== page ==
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The Sister Act

My ten favourite Asha-Lata duets

Happy Women’s Day! Today on the occasion of Women’s day, I would like to focus on two ladies, who have influenced Indian cinema in a way, which hardly anybody has done till now. The two ladies in question are Lata Mangeshkar and Asha Bhosle.

(by Gautam Rajadhyaksha, from: http://forbesindia.com/slideshow-big/recliner/gautam-rajadhyaksha-the-pharaoh-of-faces/28732/1)
Lata Mangeshkar and Asha Bhosle dominated the female playback singing in the Hindi film industry from the 50s to the 80s. Their art and artistry still influences the singing of the female singers in India. Each of them has allegedly sung more than 4000 songs, but it is said that they recorded only 75 songs (duets, trios, and quartets) together in Hindi films. Their first duet was recorded for the film Daman [1951] under the baton of K. Dutta and the song was ye ruki ruki hawaiyen.

(from: http://withfriendship.com/user/neeraj/Asha_Bhosle.php)
While Lata has that virginal, untouched, sweet voice, there is this dark, seductive tone of Asha’s. For me Lata’s voice is like a thandi hawa, which refreshes and cools, while Asha’s voice is one which though it might be outwardly calm brings a whirlwind bringing all my feelings and emotions in a chaos. What really strikes me about Asha’s voice is her phenomenal width. She seems to go from one octave to the other like a lift and bridge it with a effortlessness, which takes my breath away. Both of them have a phenomenal technique, which has assured them a long career.
Making a 10 favourite list for Lata or Asha is a futile task. I won’t even attempt it, thus I have taken an easier way out and listed my ten favourite Asha-Lata duets. In the duets their rivalry or let us say healthy competition can be seen in how the lines of the song are divided among them. It is also interesting to note that if the duet was between the leading lady and her friend, then Lata always gave playback to the heroine and Asha got to sing for the sakhi.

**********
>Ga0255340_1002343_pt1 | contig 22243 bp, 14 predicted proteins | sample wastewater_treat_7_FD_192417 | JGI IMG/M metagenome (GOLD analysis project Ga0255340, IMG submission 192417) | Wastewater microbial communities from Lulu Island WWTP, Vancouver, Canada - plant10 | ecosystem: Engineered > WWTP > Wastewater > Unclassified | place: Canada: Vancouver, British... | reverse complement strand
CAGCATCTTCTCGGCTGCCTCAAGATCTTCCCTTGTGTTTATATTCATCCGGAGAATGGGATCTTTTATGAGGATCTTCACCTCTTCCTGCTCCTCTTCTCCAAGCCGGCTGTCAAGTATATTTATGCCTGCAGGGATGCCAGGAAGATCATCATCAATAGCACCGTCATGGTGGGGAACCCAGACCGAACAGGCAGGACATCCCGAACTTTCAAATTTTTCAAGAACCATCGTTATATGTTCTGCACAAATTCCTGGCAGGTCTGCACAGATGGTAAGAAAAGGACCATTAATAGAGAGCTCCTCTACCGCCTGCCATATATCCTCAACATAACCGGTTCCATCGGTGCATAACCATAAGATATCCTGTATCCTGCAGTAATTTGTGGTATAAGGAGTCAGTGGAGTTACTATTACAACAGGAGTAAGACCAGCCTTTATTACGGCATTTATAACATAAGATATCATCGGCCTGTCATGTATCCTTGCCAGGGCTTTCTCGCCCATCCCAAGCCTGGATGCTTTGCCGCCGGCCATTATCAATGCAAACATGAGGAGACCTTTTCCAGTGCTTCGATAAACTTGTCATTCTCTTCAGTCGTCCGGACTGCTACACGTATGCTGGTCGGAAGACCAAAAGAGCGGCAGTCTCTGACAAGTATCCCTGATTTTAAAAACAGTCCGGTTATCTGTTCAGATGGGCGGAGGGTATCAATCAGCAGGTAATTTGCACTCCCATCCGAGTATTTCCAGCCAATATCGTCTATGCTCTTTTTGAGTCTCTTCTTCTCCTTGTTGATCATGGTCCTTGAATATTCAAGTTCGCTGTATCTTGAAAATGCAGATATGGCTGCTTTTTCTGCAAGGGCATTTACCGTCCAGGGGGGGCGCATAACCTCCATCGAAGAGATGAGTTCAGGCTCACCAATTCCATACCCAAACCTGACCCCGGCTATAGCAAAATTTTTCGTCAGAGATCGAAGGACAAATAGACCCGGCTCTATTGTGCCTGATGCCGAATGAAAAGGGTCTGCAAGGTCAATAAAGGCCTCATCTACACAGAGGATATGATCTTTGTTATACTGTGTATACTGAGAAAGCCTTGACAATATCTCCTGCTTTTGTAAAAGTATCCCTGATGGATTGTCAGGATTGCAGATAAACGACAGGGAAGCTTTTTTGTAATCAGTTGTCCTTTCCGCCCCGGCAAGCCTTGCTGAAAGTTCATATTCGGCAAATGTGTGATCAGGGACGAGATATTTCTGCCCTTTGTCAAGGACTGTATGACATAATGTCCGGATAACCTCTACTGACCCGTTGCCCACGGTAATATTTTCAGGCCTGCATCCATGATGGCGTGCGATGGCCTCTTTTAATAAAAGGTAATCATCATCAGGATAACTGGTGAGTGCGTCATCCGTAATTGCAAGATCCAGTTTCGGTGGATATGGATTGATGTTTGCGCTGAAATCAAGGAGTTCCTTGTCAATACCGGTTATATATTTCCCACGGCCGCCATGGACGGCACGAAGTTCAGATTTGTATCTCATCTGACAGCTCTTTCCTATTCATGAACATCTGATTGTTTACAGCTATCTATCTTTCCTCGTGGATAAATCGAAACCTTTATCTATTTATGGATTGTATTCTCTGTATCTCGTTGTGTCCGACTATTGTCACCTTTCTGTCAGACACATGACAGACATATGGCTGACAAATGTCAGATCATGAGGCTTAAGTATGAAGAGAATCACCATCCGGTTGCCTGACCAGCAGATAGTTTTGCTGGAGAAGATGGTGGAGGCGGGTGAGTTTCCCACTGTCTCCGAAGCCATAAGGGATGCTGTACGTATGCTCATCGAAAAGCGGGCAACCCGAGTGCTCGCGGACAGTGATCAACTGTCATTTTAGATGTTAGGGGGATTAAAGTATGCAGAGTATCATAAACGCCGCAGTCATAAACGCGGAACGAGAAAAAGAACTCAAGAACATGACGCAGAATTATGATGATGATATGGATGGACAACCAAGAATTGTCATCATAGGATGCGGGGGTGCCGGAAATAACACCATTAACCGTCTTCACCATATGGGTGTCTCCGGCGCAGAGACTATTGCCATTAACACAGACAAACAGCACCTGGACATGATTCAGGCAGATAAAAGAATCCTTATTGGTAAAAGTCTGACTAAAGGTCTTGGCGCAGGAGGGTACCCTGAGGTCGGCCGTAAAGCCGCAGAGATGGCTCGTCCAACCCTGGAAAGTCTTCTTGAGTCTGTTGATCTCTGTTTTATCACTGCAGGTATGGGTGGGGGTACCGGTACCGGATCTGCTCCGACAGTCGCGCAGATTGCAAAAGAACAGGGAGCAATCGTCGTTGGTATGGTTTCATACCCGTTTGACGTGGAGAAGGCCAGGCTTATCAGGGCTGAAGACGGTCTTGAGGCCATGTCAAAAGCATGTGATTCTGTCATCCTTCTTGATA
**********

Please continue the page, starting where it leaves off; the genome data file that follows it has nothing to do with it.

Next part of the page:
I will stop analysing and present my ten favs. Hope you like and enjoy them.
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Posted by on March 8, 2012 in Bollywood, Lists

 

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Sahib Bibi aur Ghulam (1962)

It is nearly three days since I saw Sahib Bibi aur Ghulam and I just don’t know how to start with the description. The story has so many layers, so many details. The whole picturisation is a revelation. In every angle there is something to be discovered. And I wanted and want to include everything, which is impossible. And of course I have to follow my day job as well. Thus, I’ve planned to go the Pyaasa way. I’ll post the synopsis and something about this and that. And then will arrive the Musings on… part. By the way a wonderful synopsis of the film has written by dear dustedoff, who is so much better with the language and has an art of expressing herself. She and this film are by the way also responsible for this blog. Richard has written in his expressive explosive manner on his reaction to the film. The Third Man at Upperstall gives many insights into the film and the big fan of Guru Dutt Philip Lutgendorf at his wonderful site has also written about this film.

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Posted by on June 18, 2010 in Bollywood, Guru Dutt Series

 

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Chaudhvin ka Chand (1960)

This one was for me Guru Dutt’s less interesting films. In my teens I just couldn’t warm up to it as I had for Pyaasa, Kaagaz ke Phool or Sahib Bibi aur Ghulam or for that matter even Aar-Paar. Although nearly everybody loves the title song, even that didn’t much to me. All this changed completely when I read Cory Creekmur’s  notes on the film on Philip Lutgendorf’s site. I cursed myself for being blind and re-watched it. One thing is to be said of it: this film created more waves of contradictions in my heart than any other film ever has.

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Posted by on June 11, 2010 in Bollywood, Guru Dutt Series

 

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Kaagaz Ke Phool (1959)

My earliest memories of Kaagaz ke Phool is the song “Waqt ne kiya kya haseen sitam”. It was quite a favourite with the producers of Chaaya Geet and later on Chitrahaar. The beautiful cinematography and Geeta Dutt’s melancholic voice, S. D. Burman’s haunting music made a big impression on me. My resourceful aunt, who would otherwise always provide us with the plots of the movie, would also be very quite. I never could fathom if it was because of the captivating sound or because of the extra-marital affair going-ons. There were regular screenings of the movie in the morning show, but I never thought of ‘bunking’ (that is the word used for skipping classes in Bombay/India) classes to watch it. Thus it was in my late teens that I watched it on DD’s late night movies.

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Posted by on June 6, 2010 in Bollywood, Guru Dutt Series

 

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